MANHATTAN, Kan. (AP) -- Texas coach Rick Barnes understands how imperative the latter half of the conference schedule is for Kansas State. His team, however, didn't receive the message.
After escaping TCU with a win on Tuesday, the Longhorns went through a hangover at the hands of the Wildcats.
With only one road win in conference play, the Wildcats needed to continue their dominance on their home court and they capitalized in almost every facet of the game.
Marcus Foster scored a career-high 34 points on 13-of-16 shooting and Kansas State beat No. 15 Texas 74-57 on Saturday, ending the Longhorns' seven-game winning streak.
''They beat us any way you can get beat,'' Barnes said. ''Right from the beginning whether you want to talk loose balls or from turning the ball over, you are not going to win with turning the ball over 18 times. Some of it had to do with them, but a lot of it had to do with what we were doing, too.''
Foster's 34 points were the most for a Kansas State freshman since Michael Beasley's 39-point performance against Kansas on March 1, 2008. Foster's previous high was 25 points against Oral Roberts on Nov. 13.
Will Spradling added nine points for the Wildcats (16-7, 6-4 Big 12) who extended their home winning streak to 12 games. The win improved coach Bruce Weber's record at Bramlage Coliseum to 29-2, 13-1 in conference games.
Isaiah Taylor had 17 points for the Longhorns (18-5, 7-3) while Connor Lammert added eight points. Texas entered the game with four players averaging in double figures.
Foster's impressive dunk off an alley-oop pass was the highlight of an opening 18-4 run for the Wildcats over the game's opening 8 minutes.
''He did not get any resistance,'' Barnes said. ''He played terrific. As a team they did whatever they wanted to do. He did a terrific job, and they really deserved to win. The score is not really indicative of how bad they really beat us. He was terrific.''
Kansas State held the Longhorns to 3-of-8 shooting with six turnovers through the 11:41 mark of the first half. Texas finished the half at 25 percent (5 of 20).
Texas' shooting percentage was its second-lowest of the season and it followed Tuesday's performance as the two worst of the season both by percentage and score.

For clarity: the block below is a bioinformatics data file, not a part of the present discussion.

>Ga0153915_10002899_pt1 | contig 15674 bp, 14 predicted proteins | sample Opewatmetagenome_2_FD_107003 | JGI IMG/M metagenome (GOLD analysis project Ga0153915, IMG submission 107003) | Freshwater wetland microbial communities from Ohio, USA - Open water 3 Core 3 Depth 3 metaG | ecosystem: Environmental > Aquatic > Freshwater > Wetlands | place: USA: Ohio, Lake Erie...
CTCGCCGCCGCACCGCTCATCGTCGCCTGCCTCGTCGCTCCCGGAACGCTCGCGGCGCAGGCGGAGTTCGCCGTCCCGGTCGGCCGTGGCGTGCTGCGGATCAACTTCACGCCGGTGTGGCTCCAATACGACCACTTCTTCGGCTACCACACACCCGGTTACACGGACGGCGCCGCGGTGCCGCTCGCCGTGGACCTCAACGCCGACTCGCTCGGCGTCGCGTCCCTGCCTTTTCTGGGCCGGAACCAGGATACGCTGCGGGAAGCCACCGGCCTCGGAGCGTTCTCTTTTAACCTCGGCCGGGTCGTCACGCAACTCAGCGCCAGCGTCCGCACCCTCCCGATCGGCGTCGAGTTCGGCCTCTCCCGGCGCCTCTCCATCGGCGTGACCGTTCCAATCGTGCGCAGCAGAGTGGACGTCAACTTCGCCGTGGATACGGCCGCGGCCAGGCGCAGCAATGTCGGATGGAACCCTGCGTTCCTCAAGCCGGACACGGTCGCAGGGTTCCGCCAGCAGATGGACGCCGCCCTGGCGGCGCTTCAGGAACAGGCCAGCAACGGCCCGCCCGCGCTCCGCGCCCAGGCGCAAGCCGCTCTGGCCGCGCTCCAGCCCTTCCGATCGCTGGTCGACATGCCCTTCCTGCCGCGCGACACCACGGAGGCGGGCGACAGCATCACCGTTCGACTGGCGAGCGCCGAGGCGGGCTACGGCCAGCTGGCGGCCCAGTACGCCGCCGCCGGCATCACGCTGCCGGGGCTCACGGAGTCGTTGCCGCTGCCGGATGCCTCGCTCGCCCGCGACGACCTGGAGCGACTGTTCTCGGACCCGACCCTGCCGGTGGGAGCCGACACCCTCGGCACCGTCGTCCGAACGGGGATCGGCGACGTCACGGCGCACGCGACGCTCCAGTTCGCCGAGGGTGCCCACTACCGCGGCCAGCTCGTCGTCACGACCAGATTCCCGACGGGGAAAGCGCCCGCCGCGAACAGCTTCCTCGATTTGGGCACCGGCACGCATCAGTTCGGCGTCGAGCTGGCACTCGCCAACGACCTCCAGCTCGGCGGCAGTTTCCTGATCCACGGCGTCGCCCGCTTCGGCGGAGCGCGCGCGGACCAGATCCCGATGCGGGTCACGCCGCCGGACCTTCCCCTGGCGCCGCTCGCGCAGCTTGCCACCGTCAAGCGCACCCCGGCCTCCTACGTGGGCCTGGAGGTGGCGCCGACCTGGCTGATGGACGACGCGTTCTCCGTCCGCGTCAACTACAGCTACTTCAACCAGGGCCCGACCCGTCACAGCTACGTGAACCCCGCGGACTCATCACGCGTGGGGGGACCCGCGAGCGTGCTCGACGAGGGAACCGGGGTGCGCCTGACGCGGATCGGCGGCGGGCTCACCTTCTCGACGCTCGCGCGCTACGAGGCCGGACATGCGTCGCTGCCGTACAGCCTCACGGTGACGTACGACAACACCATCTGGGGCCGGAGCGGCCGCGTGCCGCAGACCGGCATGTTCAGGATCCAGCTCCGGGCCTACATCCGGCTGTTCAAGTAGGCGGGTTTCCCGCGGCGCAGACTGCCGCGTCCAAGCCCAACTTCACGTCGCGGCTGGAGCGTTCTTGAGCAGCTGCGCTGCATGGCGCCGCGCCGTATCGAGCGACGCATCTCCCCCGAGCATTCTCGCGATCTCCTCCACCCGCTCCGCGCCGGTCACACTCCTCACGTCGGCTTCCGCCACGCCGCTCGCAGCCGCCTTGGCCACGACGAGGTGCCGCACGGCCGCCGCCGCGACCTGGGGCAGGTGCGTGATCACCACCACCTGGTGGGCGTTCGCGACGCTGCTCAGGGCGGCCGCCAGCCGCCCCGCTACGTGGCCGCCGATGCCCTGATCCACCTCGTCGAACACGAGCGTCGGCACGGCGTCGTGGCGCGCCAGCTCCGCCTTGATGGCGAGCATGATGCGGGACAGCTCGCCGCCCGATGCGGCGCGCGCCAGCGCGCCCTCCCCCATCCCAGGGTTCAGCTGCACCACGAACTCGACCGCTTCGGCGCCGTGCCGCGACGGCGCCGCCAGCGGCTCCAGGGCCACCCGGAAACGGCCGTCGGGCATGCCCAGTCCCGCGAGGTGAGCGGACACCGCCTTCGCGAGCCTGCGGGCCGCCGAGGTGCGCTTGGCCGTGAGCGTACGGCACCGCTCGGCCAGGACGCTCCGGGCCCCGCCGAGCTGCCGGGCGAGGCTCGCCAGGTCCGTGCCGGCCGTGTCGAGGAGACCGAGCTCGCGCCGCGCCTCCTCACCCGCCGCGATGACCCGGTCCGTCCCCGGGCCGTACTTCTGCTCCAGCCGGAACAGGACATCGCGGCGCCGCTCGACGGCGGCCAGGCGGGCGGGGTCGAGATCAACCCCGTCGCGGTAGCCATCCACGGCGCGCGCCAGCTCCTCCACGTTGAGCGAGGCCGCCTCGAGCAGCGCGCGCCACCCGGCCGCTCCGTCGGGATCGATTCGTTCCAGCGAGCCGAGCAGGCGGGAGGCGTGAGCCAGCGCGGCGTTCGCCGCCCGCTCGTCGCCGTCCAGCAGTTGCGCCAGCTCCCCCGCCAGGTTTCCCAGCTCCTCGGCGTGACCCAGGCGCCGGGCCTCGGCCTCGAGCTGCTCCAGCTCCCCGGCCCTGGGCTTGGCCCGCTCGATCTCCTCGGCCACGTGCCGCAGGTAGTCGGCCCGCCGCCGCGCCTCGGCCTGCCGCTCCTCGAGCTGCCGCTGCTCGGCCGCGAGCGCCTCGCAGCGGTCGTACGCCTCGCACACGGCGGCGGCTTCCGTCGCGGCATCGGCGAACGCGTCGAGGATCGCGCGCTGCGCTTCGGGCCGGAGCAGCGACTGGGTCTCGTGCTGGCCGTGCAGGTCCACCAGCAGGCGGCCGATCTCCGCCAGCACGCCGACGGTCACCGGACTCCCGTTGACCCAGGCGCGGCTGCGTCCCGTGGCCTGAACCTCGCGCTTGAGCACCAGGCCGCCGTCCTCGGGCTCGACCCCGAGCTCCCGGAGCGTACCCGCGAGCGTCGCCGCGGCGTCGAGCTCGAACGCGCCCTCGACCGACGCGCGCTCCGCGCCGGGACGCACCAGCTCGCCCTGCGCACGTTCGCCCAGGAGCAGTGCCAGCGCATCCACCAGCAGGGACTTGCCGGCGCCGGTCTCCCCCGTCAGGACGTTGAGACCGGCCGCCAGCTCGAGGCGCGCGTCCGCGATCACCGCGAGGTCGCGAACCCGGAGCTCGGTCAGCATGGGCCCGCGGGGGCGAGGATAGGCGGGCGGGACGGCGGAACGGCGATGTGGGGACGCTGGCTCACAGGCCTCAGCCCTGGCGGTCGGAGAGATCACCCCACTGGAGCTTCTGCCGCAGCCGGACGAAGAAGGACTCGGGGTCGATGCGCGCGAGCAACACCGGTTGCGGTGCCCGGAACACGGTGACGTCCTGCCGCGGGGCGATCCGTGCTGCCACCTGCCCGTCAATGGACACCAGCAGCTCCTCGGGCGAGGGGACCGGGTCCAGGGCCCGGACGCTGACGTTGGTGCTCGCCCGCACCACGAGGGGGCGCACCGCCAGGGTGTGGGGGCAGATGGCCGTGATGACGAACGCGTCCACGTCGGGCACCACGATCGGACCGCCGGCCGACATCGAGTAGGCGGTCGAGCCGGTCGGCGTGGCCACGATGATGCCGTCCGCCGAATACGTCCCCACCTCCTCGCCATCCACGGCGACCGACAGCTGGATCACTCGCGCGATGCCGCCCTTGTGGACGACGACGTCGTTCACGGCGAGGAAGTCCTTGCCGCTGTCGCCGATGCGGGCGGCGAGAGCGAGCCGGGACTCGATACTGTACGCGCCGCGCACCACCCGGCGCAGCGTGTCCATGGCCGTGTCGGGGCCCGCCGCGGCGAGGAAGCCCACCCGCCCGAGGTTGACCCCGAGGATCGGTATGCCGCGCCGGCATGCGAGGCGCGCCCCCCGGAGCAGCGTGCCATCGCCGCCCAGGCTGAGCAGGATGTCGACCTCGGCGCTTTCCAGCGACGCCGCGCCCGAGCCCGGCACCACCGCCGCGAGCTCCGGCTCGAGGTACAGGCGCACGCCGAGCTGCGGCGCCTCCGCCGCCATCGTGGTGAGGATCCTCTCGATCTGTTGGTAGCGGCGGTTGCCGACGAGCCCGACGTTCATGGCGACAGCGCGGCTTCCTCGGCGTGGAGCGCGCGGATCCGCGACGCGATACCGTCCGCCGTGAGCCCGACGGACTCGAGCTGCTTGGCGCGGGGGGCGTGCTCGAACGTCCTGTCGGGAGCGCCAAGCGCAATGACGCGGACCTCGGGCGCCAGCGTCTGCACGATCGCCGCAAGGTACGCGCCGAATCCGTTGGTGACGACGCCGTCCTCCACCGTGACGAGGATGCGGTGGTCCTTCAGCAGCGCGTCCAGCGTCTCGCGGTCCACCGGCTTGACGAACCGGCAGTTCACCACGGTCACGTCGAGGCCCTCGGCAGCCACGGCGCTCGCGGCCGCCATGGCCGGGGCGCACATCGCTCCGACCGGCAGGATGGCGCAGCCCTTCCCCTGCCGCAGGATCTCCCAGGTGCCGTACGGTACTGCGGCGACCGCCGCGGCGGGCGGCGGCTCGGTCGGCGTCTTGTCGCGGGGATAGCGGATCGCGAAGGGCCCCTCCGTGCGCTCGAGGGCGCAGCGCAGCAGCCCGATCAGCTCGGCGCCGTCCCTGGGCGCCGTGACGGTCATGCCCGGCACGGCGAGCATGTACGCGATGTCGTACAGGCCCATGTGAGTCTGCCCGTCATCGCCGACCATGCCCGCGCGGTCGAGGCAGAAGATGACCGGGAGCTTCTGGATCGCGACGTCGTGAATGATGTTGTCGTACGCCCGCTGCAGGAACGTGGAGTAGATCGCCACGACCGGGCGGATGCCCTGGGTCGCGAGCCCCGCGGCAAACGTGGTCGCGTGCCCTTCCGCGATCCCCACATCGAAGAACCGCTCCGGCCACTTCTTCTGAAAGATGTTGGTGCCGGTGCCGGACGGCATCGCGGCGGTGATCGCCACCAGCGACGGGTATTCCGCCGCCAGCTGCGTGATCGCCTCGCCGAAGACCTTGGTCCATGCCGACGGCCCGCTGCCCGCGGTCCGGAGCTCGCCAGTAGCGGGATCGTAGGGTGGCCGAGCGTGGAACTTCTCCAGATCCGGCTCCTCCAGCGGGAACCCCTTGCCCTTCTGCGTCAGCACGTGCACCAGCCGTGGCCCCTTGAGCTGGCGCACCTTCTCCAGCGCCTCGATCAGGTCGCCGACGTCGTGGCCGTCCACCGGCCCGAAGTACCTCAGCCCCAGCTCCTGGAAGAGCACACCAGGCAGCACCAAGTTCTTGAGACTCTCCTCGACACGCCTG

''The big thing was the defense,'' Weber said. ''Holding them to 32 percent and they had 18 turnovers. It allowed us to get transition points. I don't know if we've had fast breaks like that altogether all year as many as we had today.''
Javan Felix and Cameron Ridley were held to only five combined field goals (5 of 19). Ridley, who scored 18 points in the team's first meeting on Jan. 21, struggled mightily in getting comfortable against the Wildcats interior.
''I was baffled by some of the things that we did,'' Barnes said. ''We were not shooting the ball well.''
Texas forward Jonathan Holmes left the game with a knee injury. The junior scored the game's first basket and attempted only two shots before leaving.
Barnes said Holmes will be evaluated when the team returns to Austin.
The 17-point first half by Foster was the best 20 minutes by any K-State player this season. He nearly outscored the Longhorns by himself as the Wildcats led 39-18 at halftime.
''Part of their execution was that they defended the way they wanted to defend and we couldn't handle it,'' Barnes said. ''We have to give them credit for that.''
Taylor, who had 15 points in the second half, helped Texas climb within 16 points with 12:15 left in the game, but the Wildcats quickly answered and pushed their lead over 20 points in less than a minute. Each of those baskets was by Foster.
''Texas is a team that makes a lot of runs,'' Foster said. ''I just felt like they were making their run in trying to come back. I was in the right spot to make plays and my teammates found me.''
Foster was the third Kansas State true freshman to score 30 points joining Beasley and Mike Evans.
After a minor injury on a hard foul forced Kansas State's Thomas Gipson to sit with 4:47 left, Foster closed his performance by hitting both free throws in place of Gipson.